ability to use different receptors in different hosts.
not bind to heparan sulfate. Passage of the virus in cultured
Finally, as a fourth example, the receptor for influenza
cells selects for viruses that do bind to heparan sulfate, and
virus (family Orthomyxoviridae) is sialic acid covalently
which infect cultured cells more efficiently. It is thought
linked to glycoproteins or glycolipids present at the cell sur-
that selection for heparin sulfate binding upon passage of
face. Because sialic acid is expressed on many different cells
the virus in the laboratory speeds up the process of infec-
and in many different organisms, the virus has the potential to
tion in cultured cells because virus bound to the cell surface
have a very wide host range. The virus infects many birds and
by binding to heparin sulfate can diffuse in two dimensions
mammals, and its maintenance in nature depends on its ability
rather than three to encounter its high-affinity receptor. In
to infect such a broad spectrum of animals. The epidemiology
infected animals, however, heparin sulfate binding attenu-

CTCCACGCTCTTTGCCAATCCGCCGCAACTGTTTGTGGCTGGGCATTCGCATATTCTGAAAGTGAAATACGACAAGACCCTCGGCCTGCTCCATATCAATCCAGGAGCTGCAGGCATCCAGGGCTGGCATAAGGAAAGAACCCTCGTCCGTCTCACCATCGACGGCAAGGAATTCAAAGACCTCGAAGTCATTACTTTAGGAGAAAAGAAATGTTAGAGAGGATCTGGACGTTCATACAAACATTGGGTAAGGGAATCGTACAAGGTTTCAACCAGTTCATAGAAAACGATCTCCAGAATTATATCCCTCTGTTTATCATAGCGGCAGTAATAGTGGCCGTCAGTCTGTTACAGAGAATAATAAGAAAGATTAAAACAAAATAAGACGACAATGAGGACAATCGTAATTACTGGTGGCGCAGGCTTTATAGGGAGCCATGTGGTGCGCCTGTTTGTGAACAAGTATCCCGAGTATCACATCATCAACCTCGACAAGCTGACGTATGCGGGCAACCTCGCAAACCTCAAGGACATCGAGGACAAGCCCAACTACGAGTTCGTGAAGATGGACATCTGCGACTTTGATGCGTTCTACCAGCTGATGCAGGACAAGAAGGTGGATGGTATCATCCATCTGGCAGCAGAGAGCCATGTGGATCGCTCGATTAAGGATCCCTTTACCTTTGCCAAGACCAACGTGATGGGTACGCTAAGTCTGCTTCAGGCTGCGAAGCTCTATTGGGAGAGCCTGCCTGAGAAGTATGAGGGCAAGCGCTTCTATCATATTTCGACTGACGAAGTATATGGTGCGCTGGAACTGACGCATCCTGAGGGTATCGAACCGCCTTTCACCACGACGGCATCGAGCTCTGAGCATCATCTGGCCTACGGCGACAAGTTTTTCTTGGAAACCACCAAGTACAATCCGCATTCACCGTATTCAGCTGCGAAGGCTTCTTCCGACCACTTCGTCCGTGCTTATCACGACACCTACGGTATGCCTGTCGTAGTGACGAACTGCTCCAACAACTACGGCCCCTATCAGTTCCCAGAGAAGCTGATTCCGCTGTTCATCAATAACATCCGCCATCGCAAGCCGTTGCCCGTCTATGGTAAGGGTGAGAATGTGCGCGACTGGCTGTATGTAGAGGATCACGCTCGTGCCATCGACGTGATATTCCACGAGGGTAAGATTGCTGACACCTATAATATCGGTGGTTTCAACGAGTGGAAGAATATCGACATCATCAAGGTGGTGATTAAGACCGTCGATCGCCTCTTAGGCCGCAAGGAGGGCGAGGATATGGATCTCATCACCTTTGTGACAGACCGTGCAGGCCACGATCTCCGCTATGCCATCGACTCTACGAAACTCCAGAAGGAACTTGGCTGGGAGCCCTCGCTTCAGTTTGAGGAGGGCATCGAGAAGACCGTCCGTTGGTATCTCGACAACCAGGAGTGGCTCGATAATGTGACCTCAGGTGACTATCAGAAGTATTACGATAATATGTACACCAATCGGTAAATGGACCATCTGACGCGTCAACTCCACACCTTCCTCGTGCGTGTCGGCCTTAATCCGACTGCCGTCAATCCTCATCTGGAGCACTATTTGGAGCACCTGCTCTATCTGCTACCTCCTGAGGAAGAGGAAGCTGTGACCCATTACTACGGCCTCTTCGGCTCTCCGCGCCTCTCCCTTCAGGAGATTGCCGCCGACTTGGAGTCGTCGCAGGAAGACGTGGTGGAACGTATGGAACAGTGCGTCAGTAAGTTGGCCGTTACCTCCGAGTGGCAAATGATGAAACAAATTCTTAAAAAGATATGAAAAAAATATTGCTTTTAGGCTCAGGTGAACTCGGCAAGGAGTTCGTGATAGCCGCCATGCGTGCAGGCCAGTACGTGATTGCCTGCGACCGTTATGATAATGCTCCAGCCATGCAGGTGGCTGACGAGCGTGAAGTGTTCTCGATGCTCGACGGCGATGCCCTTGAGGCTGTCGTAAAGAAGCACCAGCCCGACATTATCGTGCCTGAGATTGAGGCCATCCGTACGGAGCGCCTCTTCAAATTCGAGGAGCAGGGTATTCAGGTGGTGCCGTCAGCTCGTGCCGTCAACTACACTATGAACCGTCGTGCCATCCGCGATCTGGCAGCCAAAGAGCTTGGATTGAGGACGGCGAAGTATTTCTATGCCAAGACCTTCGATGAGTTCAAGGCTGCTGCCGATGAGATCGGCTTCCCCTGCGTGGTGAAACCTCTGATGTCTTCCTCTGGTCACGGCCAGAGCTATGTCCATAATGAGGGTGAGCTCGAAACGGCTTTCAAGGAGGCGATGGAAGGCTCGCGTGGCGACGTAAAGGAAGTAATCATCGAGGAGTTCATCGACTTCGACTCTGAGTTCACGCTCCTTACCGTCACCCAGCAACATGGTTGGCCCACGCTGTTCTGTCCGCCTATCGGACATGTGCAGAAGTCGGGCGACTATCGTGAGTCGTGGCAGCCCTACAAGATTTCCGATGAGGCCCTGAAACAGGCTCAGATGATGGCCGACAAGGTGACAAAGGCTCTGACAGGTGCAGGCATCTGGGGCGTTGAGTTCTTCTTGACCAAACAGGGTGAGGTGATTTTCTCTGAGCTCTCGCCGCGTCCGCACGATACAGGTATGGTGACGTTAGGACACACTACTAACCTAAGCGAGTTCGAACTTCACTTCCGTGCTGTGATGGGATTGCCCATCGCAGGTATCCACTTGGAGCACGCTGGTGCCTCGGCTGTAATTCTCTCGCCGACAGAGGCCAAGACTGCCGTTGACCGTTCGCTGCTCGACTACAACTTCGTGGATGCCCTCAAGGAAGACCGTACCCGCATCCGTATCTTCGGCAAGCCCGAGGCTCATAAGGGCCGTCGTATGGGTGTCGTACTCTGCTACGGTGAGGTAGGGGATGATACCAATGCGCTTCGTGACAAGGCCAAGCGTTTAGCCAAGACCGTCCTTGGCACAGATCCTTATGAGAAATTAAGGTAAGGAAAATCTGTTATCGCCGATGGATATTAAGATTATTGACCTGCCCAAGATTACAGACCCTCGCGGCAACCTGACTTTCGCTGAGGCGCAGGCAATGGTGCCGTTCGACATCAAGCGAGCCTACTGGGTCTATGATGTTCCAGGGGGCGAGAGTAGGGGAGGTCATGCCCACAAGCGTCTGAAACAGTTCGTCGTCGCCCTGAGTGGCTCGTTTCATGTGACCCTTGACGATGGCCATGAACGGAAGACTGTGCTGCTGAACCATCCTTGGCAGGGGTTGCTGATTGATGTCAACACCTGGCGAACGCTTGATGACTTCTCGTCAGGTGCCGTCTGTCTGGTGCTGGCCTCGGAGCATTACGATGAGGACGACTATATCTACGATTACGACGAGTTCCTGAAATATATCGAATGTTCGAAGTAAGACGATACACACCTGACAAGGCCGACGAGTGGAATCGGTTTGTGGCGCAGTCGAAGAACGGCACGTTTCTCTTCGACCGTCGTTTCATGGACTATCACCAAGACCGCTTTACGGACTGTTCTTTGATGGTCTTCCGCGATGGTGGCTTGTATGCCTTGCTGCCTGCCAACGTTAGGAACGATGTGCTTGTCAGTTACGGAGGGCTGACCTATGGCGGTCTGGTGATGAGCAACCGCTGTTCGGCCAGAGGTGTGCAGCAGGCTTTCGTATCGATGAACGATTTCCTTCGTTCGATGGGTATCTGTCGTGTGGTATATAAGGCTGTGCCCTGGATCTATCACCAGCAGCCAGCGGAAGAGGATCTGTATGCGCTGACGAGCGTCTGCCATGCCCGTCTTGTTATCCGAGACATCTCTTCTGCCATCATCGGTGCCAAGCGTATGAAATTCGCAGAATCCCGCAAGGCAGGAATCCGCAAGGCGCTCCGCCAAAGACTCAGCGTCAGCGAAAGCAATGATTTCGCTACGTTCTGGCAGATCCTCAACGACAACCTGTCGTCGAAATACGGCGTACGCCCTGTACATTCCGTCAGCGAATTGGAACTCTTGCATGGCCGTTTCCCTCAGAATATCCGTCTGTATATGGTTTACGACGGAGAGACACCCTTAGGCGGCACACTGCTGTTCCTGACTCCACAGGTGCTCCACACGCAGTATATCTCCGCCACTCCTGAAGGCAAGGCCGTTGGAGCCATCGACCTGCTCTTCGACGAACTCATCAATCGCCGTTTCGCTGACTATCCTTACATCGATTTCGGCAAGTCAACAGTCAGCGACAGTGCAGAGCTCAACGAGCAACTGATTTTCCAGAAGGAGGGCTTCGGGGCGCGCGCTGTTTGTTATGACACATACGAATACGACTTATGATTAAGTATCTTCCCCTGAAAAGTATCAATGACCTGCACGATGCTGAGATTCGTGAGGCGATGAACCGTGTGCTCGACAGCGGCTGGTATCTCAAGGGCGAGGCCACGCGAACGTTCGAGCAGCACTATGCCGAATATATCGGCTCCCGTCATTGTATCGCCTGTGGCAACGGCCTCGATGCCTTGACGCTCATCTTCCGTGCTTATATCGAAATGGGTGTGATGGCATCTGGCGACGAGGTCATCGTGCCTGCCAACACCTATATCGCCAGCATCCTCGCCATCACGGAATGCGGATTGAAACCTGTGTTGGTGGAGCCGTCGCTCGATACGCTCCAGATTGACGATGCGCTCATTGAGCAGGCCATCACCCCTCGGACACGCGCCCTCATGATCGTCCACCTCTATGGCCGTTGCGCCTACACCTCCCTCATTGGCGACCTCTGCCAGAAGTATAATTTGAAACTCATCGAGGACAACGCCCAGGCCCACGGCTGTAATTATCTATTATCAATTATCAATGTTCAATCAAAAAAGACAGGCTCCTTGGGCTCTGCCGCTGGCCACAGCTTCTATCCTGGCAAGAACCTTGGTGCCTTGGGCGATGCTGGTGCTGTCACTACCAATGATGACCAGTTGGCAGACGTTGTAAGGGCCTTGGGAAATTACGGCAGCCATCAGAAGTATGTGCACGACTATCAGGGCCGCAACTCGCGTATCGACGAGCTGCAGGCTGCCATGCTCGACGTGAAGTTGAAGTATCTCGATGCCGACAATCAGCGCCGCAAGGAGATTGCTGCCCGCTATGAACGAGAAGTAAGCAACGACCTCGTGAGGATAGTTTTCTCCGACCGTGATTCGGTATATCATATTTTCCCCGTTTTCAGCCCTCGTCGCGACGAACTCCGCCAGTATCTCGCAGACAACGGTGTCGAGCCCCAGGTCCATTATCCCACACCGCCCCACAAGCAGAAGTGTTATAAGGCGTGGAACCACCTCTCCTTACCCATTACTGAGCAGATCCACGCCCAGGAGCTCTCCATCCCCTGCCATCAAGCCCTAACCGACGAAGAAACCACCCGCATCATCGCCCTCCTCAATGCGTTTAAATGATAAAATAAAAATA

of influenza virus will be considered in Chapter 4.
ates the virus, perhaps allowing the animal to clear the virus
more quickly.
Many viruses absolutely require a coreceptor for entry,
Accessory Receptors and Coreceptors
in addition to the primary receptor to which the virus first
binds. The best studied example is HIV, which requires one
The process by which a virus binds to a cell and pen-
of a number of chemokine receptors as a coreceptor. Thus a
etrates into the cytoplasm may be complicated by the par-
ticipation of more than one cellular protein in the process.
Some viruses may be able to use more than one primary
TABLE 1.4 Viruses That Bind to Heparin-Like
receptor, which thus serve as alternative receptors. Second,
many viruses appear to first bind to a low-affinity receptor
or accessory receptor before transfer to a high-affinity recep-
High affinity receptor
tor by which the virus enters the cell. Third, many viruses
absolutely require a coreceptor, in addition to the primary
RNA viruses
High affinity laminin
receptor, for entry.
Many viruses, belonging to different families, have been